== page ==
Make us your home page
Instagram

Some gift cards come with surprise fees

WEST PALM BEACH — Gift cards are expected to be more popular than ever this holiday season, with 80 percent of shoppers planning to buy one, a National Retail Federation survey found. But not all gift cards are created equal, warns Bankrate.com credit card analyst Janna Herron.

General-purpose cards from American Express, Visa, Discover and MasterCard carry purchase fees that you might not notice in the holiday rush. These cards have the logo of a payment card network and can be used wherever that network is accepted.

"While really convenient for the person who you are giving it to, you will have to pay a purchase fee up-front of $3.95 to $6.95," Herron said.

That's not true of most brand-specific cards for a particular retailer such as a department store, specialty store, restaurant, gas station or airline. Few of those have purchase fees.

Bankrate's research into 62 different gift cards turned up just three specific cards that carried a purchase fee: Staples, Toys "R" Us and Chevron/Texaco.

"The other thing we found is that none of the brand-specific cards expire and they do not charge an inactivity fee," Herron said.

Federal law requires that money on a gift card cannot expire for at least five years.

Of the seven general-purpose cards Bankrate surveyed, 71 percent charge dormancy or maintenance fees to the recipient.

People like giving gift cards because it's quick and easy, and there are no worries about size or color. Another plus with gift cards is that there is protection against theft or a lost card. Keep your receipt so the purchase can be verified.

Whatever you do, put the gift card in your wallet so you won't forget to use it. Americans have billions of dollars of unused gift cards forgotten in junk drawers or elsewhere. Some estimates have placed the unused cards as high as $300 per household.

Here are additional findings from the Bankrate survey of 1,001 adults conducted by Princeton Survey Research Associates:

• Almost two in three Americans have given a gift card, and more than three in four have received one.

• The most common value of gift cards is between $25 and $50.

• As income level increases, Americans are more likely to give and receive gift cards.

• 56 percent can be delivered electronically, in line with each of the past two years.

• 69 percent of gift card issuers will replace the card and/or funds in the event of loss or theft.

Some gift cards come with surprise fees 11/28/13 [Last modified: Thursday, November 28, 2013 7:09pm]
Photo reprints | Article reprints

© 2017 Tampa Bay Times

    

Join the discussion: Click to view comments, add yours

Loading...
  1. Pinellas licensing board asks Sen. Jack Latvala for $500,000 loan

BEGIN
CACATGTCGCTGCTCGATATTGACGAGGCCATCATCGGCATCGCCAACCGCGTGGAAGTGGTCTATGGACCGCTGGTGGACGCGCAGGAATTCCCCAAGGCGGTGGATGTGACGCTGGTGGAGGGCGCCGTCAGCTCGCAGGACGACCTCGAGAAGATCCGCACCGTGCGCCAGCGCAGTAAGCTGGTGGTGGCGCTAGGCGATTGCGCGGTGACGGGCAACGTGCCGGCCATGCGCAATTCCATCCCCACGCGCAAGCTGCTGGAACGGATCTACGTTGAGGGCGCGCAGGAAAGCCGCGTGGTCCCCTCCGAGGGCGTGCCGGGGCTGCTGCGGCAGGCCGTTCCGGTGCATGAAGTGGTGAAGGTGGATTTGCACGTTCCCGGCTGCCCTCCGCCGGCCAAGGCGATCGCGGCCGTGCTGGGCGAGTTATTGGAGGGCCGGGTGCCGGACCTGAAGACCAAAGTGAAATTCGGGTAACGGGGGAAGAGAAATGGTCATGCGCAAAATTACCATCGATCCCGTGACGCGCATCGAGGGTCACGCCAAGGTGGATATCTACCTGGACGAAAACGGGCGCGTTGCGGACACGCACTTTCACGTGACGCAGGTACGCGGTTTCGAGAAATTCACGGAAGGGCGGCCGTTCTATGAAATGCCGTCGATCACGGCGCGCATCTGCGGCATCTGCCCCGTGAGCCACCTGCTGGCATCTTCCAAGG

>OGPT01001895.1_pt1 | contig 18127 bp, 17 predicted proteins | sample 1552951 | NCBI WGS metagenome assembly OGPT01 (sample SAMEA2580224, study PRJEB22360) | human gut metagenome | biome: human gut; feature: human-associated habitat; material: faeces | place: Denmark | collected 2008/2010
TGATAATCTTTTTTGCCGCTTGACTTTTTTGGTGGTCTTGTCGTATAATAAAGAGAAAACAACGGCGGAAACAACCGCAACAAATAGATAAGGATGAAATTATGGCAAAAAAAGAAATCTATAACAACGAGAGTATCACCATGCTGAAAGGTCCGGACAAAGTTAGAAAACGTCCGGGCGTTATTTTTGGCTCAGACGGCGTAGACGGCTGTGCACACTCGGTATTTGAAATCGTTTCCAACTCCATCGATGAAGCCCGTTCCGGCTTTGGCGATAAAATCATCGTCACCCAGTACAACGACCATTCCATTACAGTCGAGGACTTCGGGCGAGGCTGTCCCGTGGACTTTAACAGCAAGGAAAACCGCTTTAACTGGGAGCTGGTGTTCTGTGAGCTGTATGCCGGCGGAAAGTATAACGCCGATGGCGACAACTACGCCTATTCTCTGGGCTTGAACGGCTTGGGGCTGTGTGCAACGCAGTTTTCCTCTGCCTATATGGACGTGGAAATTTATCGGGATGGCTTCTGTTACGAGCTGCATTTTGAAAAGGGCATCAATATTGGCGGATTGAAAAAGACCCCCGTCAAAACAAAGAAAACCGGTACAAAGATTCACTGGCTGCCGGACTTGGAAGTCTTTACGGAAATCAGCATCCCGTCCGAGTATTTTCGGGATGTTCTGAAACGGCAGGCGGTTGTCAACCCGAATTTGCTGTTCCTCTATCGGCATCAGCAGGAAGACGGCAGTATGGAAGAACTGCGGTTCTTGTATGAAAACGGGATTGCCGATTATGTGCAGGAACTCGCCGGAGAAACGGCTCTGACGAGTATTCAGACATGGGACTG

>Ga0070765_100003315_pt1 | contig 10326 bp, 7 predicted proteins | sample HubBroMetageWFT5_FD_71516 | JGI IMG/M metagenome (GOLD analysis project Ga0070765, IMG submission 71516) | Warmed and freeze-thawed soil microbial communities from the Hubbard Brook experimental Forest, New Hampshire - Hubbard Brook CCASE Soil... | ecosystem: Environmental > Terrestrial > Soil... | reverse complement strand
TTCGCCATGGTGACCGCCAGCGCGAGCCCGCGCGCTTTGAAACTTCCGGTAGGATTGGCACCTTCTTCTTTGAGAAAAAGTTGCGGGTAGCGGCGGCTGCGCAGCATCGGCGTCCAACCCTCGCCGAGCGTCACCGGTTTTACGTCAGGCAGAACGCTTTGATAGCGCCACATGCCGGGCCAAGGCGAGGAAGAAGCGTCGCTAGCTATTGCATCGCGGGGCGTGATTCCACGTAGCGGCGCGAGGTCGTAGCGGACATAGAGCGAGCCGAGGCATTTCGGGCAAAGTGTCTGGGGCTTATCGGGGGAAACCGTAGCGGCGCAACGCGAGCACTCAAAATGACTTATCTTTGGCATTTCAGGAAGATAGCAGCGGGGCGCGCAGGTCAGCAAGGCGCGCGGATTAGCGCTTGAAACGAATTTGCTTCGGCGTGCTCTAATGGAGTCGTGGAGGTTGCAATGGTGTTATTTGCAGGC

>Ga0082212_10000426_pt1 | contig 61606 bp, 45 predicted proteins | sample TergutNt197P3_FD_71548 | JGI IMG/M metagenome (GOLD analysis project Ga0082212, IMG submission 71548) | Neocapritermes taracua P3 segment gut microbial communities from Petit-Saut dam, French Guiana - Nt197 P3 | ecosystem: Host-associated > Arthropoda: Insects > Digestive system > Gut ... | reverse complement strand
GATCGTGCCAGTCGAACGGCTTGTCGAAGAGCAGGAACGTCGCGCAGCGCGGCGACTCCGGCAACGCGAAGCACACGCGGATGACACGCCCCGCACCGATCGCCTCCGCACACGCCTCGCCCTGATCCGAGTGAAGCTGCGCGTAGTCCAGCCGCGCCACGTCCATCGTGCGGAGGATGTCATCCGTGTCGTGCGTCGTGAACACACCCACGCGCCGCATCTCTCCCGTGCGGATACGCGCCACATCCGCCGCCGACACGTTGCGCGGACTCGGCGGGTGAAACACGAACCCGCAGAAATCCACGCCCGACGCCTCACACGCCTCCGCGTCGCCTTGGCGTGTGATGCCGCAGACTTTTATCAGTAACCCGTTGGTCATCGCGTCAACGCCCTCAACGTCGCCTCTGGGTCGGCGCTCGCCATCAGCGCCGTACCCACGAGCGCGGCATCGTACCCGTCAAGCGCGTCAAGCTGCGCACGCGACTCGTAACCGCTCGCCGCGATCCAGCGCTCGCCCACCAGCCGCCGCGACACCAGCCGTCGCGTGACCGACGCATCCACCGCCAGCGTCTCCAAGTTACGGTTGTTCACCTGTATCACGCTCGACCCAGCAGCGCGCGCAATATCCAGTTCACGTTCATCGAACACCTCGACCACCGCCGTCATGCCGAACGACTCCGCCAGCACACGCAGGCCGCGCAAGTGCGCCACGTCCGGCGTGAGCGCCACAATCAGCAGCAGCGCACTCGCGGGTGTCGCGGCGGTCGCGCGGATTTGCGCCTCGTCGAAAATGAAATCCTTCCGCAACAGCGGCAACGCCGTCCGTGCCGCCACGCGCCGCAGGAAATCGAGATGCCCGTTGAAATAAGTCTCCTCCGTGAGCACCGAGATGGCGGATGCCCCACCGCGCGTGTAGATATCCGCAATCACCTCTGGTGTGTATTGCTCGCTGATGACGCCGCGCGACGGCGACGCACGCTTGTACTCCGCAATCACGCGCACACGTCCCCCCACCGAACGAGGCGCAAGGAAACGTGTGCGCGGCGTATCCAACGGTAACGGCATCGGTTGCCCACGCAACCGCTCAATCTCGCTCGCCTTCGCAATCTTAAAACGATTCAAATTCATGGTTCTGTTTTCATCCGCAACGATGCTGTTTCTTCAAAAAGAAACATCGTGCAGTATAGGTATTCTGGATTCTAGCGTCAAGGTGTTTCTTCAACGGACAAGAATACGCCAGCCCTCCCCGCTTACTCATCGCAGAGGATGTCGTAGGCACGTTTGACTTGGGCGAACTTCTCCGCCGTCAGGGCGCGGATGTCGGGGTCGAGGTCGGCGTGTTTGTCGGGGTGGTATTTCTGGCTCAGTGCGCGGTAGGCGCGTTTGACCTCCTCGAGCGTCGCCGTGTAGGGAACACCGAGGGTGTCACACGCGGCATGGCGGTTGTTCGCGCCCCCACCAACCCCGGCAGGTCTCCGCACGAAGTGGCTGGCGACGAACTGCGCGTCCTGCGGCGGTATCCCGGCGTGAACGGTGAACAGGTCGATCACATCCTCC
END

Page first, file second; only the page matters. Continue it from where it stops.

Local Government

    The troubled Pinellas County agency that regulates contractors wants Sen. Jack Latvala to help it get a $500,000 lifeline from the state to stay afloat.

    State Sen . Jack Latvala, R- Clearwater, is being asked to help the Pinellas County Construction Licensing Board get $500,000 from the state so it can stay open beyond February.  [SCOTT KEELER   |   Times]
  2. In advertising, marketing diversity needs a boost in Tampa Bay, nationally

    Business

    TAMPA — Trimeka Benjamin was focused on a career in broadcast journalism when she entered Bethune-Cookman University.

    From left, Swim Digital marketing owner Trimeka Benjamin discusses the broad lack of diversity in advertising and marketing with 22 Squared copywriter Luke Sokolewicz, University of Tampa advertising/PR professor Jennifer Whelihan, Rumbo creative director George Zwierko and Nancy Vaughn of the White Book Agency. The group recently met at The Bunker in Ybor City.
  3. Tampa Club president seeks assessment fee from members

    News

    TAMPA — The president of the Tampa Club said he asked members last month to pay an additional assessment fee to provide "additional revenue." However, Ron Licata said Friday that the downtown business group is not in a dire financial situation.

    Ron Licata, president of the Tampa Club in downtown Tampa. [Tampa Club]
  4. Under Republican health care bill, Florida must make up $7.5 billion

    Markets

    If a Senate bill called the Better Care Reconciliation Act of 2017 becomes law, Florida's government would need to make up about $7.5 billion to maintain its current health care system. The bill, which is one of the Republican Party's long-promised answers to the Affordable Care Act imposes a cap on funding per enrollee …

    Florida would need to cover $7.5 billion to keep its health care program under the Republican-proposed Better Care Reconciliation Act of 2017.  [Times file photo]
  5. Amid U.S. real estate buying binge by foreign investors, Florida remains first choice

    Real Estate

    Foreign investment in U.S. residential real estate recently skyrocketed to a new high with nearly half of all foreign sales happening in Florida, California and Texas.

    A National Association of Realtors annual survey found record volume and activity by foreign buyers of U.S. real estate. Florida had the highest foreign investment activity, followed by California and Texas. [National Association of Realtors]